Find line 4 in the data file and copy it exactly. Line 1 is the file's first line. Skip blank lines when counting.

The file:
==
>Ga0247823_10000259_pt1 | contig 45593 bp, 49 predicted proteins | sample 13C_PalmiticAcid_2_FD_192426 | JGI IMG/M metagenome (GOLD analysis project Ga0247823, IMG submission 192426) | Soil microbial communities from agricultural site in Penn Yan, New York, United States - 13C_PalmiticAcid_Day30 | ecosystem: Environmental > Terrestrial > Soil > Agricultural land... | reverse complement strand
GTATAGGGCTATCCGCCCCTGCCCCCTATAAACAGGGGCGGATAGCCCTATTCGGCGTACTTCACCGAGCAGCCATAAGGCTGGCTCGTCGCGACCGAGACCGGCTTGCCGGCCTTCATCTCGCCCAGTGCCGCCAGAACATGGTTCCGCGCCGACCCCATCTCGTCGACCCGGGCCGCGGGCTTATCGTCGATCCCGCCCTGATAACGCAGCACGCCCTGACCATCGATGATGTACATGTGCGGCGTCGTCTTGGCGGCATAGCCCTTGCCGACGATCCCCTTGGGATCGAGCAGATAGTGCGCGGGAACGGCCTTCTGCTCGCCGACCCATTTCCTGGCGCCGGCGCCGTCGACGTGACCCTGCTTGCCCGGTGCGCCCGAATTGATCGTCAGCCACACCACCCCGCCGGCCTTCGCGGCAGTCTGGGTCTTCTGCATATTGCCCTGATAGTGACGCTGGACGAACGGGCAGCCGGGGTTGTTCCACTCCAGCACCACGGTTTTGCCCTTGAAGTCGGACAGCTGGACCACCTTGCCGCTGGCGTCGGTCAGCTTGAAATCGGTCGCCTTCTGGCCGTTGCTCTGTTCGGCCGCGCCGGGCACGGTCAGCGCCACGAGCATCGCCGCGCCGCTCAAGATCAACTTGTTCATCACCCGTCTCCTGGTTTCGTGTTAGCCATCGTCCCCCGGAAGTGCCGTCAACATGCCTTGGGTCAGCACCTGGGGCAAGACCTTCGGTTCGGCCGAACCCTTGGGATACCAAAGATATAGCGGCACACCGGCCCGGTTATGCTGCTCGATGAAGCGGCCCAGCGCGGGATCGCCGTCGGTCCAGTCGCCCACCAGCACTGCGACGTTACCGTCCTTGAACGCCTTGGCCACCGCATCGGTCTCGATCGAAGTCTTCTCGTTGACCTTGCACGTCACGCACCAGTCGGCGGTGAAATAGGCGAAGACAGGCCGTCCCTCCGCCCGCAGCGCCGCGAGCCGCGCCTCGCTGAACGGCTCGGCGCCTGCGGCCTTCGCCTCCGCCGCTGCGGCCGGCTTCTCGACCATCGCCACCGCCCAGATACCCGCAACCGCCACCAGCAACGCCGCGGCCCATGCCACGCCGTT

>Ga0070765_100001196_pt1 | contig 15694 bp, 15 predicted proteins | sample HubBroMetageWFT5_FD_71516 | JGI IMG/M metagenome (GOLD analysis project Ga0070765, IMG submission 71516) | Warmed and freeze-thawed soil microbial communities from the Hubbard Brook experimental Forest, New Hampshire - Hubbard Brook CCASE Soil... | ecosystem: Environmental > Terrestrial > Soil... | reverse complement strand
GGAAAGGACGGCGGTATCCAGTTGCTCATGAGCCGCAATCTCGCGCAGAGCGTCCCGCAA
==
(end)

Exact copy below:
GGAAAGGACGGCGGTATCCAGTTGCTCATGAGCCGCAATCTCGCGCAGAGCGTCCCGCAA